According to upaya, the doctrine of 'skillful means', as it appears in the Lotus Sutra, was the Buddha lying when he said that there are three vehicles? Presumably he knew there was only one: so why wasn't his deception evil?

I am referring to the claim in e.g. the parable of there being three chariots, when there is in fact only one. Or Shariputra's claim that he thought he was "deceived" when believing he could not be a Buddha.

I believe it's generally characterized as "deception" according to the scholastic tradition that is based on the lotus sutra.


In a very meaningful sense, every action of the Buddha whether of body, speech, or mind was upaya: skillful means. What's more, every utterance of the Buddha was an approximation of the truth when heard, understood, and conceptualized by sentient beings. This is necessarily so because all conceptualizations are mere approximations and are by nature deceptive in that they are tainted by the ignorance of sentient beings.

The only way to the real truth - untainted by conceptualizations and elaborations - is via direct perception of emptiness. This must be experienced, not just inferred or understood by way of explanation, even if that explanation is coming from an Enlightened One.

Insofar as all conceptualizations or elaborations are mere approximation of the truth and tainted by ignorance, then you could say they are lies. But have no doubt the Buddha's actions - all of them - are Noble and motivated purely for the benefit of sentient beings.

Evil does not enter into it. That is a category error. Karma is a universal law much like universal physical laws. There is no great scale or moral arbiter dispensing justice or punishment based on moral judgements of karmic actions. This is just a wrong conception of what the Buddha was after when describing karma and dependent origination. Often western peoples who grow up with the cultural traditions and religions of monotheism where moral absolutes are a result of judgement by a higher power struggle with this. The Buddha never understood or intended to describe the law of karma as a form of universal justice or punishment for moral laws given from on high.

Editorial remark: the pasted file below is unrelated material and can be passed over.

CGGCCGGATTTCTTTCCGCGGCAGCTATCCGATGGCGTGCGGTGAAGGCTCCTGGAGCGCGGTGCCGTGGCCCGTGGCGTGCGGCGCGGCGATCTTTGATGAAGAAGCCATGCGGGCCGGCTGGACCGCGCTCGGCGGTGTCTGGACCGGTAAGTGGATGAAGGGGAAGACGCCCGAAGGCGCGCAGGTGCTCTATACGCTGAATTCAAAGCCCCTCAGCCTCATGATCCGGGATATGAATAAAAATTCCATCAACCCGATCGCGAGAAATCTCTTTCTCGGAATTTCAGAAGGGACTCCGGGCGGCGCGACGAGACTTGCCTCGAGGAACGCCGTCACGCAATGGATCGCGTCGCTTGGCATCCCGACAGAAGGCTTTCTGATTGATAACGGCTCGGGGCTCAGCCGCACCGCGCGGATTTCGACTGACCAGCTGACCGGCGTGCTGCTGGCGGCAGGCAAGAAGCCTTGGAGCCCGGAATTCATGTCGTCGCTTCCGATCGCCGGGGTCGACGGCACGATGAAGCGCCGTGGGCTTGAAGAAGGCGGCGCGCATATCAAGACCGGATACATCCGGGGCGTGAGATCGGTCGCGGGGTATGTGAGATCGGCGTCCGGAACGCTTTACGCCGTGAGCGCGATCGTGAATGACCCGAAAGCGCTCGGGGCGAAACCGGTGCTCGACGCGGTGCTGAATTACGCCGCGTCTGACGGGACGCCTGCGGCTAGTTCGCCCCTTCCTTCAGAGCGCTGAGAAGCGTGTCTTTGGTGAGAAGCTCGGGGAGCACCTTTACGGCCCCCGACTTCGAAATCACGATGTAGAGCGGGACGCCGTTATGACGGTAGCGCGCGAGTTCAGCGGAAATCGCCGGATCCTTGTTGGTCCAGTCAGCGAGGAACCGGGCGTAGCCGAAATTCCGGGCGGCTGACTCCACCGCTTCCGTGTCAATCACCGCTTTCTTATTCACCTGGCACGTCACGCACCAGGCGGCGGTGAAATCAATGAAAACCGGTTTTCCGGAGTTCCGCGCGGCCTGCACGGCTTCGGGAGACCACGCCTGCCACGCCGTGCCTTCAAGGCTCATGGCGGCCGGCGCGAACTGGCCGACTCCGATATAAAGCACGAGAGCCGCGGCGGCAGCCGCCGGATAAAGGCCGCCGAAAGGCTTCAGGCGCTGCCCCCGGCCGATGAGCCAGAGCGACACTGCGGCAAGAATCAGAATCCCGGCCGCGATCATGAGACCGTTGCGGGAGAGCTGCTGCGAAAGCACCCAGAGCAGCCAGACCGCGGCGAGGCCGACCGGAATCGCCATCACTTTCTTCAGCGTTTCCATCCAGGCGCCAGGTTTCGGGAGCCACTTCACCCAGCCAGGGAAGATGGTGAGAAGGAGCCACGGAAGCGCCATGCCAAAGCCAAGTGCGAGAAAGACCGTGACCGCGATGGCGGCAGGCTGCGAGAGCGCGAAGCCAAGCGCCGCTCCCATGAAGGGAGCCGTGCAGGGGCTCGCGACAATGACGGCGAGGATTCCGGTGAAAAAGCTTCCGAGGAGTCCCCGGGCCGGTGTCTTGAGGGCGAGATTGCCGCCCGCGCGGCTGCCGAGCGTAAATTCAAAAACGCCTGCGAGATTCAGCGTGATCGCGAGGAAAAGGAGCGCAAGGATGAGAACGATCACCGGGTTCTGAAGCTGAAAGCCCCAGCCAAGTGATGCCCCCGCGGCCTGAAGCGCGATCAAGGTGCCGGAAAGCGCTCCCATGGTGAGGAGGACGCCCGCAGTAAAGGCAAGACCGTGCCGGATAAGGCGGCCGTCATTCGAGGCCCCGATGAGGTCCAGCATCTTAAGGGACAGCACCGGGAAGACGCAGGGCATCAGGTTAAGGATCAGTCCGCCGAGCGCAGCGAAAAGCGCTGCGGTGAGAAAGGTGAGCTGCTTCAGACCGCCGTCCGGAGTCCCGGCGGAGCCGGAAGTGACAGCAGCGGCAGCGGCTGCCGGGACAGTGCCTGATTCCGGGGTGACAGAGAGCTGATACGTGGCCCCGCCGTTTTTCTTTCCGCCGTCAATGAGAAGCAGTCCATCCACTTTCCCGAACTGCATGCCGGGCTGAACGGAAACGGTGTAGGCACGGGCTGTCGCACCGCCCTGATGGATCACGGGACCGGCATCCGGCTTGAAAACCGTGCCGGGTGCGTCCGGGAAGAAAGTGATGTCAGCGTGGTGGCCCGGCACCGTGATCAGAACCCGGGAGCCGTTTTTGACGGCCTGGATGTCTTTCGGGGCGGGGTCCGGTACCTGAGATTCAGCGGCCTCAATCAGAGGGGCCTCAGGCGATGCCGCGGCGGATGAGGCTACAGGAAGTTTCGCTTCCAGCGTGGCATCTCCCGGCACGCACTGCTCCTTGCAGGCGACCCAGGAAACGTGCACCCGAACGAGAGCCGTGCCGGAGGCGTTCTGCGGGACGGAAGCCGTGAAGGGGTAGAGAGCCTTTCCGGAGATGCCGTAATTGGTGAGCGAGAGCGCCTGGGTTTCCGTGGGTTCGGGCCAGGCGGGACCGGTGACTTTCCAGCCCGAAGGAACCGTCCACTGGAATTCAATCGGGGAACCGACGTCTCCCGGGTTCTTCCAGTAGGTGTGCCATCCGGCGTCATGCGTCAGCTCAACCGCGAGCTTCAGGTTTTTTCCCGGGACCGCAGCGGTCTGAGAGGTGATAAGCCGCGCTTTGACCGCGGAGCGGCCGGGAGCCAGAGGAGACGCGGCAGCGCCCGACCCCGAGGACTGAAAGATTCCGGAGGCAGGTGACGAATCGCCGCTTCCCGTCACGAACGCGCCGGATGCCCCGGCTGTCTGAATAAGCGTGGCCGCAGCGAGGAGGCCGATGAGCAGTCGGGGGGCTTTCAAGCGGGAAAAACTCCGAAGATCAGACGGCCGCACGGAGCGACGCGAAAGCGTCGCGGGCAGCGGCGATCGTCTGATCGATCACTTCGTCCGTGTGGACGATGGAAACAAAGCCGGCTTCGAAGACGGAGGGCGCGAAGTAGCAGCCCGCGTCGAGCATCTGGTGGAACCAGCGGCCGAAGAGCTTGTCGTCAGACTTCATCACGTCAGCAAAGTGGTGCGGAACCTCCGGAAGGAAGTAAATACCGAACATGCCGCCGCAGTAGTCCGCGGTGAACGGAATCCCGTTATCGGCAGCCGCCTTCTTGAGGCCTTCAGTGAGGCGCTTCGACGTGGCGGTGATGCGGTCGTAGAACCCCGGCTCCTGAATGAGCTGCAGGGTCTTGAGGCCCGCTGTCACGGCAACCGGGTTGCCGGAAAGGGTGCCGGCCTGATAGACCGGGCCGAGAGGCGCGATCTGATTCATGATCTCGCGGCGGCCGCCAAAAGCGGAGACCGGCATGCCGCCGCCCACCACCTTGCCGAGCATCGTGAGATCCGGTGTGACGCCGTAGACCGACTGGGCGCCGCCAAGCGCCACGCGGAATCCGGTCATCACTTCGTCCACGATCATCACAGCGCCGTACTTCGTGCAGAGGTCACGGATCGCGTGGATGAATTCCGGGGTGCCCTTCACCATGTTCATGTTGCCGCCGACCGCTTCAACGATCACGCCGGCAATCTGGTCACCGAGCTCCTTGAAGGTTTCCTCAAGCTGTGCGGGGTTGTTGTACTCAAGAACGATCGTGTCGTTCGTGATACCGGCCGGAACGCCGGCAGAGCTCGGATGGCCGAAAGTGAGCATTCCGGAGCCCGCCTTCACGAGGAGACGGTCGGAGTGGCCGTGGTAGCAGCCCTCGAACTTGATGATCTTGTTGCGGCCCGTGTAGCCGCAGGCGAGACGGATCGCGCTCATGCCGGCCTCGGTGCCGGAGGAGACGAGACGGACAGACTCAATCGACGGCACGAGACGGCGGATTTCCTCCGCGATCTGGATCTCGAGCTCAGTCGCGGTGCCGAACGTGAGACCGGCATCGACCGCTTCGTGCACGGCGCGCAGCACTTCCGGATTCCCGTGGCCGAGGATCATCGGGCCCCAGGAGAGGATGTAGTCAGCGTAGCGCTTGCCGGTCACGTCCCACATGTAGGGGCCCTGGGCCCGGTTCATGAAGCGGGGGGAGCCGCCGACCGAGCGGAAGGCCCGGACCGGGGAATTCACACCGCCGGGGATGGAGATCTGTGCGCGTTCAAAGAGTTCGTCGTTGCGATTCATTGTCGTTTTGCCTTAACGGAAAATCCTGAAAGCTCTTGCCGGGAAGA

You can judge karmic actions based on the fruits they produce. Do they lead to suffering? To happiness? Do they have benefit? Do they harm? What has been empirically found is that actions that are undertaken out of pure motivation - cherishing others in combination with wisdom - are of benefit and bring happiness. Similarly, actions undertaken out of selfish motivation - cherishing oneself in combination with ignorance - are harmful and bring suffering. The Buddha is the personification of perfect motivation and perfect wisdom.


The starting point of Buddhism is the idea that everyone begins in a state of ignorance. It is our ignorance that creates tanhā and dukkha, and it is the cessation of tanhā and dukkha that brings about wisdom and enlightenment. But ignorance, by its nature, comes in a multitude of forms. Your ignorance is not the same as my ignorance, his ignorance is not the same as hers, theirs is not the same as ours...